We often have to give information about what people say or think. In order to do this you can use “direct = quoted” speech, or “indirect = reported” speech.
Indirect speech (sometimes called reported speech), doesn't use quotation marks to enclose what the person said and it doesn't have to be word for word When reporting speech the tense usually changes. This is because when we use reported speech, we are usually talking about a time in the past (because obviously the person who spoke originally spoke in the past). The verbs therefore usually have to be in the past too. For example - Maha said, “I study English every day.” is reported as: - Maha said (that) she studied English every day.
1- I am studying English. 2- I have studied English. I studied English. I had studied English. 3- I will study English. 4- I am going to study English. 5- I can study English. 6- I may study English. 7- I must study English. I have to study English. 1- She said she was studying English. 2- She said she had studied English. 3- She said she would study English. 4- She said she was going to study English. 5- She said she could study English. 6- She said she might study English. 7- She said she had to study English.
1- Should – ought to – might do not change. 2- sometimes we do not change the tense to the past in spoken English if the speaker is reporting something immediately or soon after it was said. Example: What did she say? I didn’t hear her. She said she wants us to do this exercise.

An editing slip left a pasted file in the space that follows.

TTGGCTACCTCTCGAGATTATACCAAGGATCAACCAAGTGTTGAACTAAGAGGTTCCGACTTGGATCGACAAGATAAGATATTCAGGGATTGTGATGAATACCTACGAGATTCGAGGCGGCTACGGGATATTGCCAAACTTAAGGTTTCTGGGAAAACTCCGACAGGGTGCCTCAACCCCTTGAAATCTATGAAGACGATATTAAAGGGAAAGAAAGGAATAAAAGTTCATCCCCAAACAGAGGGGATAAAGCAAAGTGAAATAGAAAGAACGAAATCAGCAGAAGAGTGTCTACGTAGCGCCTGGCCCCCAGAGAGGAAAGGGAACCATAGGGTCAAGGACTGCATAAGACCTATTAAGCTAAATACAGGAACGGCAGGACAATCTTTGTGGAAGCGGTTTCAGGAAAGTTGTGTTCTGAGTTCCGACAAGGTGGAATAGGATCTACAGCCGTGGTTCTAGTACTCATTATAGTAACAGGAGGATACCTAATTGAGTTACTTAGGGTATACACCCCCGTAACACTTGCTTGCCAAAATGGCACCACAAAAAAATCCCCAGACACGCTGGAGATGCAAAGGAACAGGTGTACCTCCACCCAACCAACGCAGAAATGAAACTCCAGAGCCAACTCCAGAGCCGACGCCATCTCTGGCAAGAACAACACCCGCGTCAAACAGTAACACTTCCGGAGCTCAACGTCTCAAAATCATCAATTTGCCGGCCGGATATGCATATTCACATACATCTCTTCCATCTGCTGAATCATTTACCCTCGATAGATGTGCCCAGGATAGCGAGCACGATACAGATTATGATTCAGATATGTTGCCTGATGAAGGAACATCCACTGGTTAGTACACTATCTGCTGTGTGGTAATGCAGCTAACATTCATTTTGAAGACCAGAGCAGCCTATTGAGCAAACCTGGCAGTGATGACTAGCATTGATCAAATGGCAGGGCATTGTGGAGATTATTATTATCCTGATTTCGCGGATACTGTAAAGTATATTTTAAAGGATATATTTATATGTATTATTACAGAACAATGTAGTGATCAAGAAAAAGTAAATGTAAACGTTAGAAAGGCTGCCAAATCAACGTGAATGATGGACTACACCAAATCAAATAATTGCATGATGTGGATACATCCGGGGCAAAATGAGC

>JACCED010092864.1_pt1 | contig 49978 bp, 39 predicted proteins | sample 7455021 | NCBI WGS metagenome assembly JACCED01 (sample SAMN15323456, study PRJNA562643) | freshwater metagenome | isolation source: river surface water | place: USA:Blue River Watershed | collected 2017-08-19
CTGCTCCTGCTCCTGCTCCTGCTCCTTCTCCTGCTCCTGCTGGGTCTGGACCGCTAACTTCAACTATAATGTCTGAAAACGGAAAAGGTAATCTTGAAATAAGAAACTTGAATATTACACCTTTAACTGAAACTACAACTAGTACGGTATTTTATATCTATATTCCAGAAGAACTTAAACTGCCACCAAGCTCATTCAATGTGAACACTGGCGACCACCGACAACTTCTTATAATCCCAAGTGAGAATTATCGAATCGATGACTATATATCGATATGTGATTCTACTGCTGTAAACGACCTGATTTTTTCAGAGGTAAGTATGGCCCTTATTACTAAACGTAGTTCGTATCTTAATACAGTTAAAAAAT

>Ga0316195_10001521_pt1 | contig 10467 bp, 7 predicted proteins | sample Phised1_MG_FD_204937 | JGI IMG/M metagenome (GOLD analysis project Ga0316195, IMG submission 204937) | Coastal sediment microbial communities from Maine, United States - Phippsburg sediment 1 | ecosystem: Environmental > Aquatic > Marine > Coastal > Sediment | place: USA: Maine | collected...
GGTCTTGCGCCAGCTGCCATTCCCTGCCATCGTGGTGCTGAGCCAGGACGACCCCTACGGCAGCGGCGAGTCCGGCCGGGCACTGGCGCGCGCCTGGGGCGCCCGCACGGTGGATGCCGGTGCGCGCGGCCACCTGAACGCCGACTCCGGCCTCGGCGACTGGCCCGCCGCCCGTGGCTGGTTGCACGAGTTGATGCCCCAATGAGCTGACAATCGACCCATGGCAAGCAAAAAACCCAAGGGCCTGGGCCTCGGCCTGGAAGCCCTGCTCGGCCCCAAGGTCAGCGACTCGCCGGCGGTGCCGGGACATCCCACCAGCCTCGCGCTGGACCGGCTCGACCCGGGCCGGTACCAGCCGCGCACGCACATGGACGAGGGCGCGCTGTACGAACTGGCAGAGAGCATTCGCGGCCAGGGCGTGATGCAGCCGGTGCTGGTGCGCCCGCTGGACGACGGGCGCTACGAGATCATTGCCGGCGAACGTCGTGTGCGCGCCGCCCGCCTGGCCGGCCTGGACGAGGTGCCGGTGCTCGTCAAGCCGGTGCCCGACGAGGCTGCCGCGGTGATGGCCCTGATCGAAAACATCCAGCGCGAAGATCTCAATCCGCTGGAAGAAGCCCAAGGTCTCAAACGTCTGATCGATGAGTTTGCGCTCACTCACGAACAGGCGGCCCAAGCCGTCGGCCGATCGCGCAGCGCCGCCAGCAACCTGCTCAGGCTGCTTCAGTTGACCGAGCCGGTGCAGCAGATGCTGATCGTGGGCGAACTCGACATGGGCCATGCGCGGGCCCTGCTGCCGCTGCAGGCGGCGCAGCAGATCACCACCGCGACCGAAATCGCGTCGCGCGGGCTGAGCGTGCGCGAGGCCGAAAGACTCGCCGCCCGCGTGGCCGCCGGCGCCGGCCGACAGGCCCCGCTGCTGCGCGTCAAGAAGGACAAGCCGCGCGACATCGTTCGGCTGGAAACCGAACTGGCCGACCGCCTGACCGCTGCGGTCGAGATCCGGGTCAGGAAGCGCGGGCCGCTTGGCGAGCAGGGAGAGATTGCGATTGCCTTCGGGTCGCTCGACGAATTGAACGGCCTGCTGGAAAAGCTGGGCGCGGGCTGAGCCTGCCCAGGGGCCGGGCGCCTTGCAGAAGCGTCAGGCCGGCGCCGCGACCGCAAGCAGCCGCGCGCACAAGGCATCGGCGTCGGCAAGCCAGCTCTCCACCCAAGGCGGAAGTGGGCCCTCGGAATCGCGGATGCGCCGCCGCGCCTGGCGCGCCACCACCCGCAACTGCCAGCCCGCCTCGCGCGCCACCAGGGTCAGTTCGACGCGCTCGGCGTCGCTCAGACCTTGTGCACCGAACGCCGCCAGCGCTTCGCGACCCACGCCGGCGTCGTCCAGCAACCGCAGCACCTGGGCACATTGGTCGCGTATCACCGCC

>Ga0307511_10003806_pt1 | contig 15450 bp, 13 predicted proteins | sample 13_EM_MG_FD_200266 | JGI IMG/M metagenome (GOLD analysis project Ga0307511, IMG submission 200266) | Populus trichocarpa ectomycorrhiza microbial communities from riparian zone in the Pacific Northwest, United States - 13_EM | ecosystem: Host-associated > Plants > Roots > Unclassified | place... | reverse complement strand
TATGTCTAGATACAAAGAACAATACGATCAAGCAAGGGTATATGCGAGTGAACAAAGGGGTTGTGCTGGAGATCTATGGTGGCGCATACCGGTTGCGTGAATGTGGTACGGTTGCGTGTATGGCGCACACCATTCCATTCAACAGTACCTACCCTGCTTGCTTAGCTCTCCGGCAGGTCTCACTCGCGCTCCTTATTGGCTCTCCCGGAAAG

3- sometimes we do not change the tense to the past in formal English if the reported sentence is about a fact that does not change. Example: “My name is Asma.” she said her name is Asma. “The world is round.” He said the world is round. 4- when the reporting verb is simple present, present perfect or future, the noun clause verb is not changed. Example: “I study English every day.” She says she studies English every day. She has said that she studies English every day. She will say that she studies English every day.
* “ Close your book” She told me to close my book. (imperative) * “where is my book?” she asked where her book was. (wh- question) * “ will you go to the party?” she asked if I would go to the party. (yes/no question)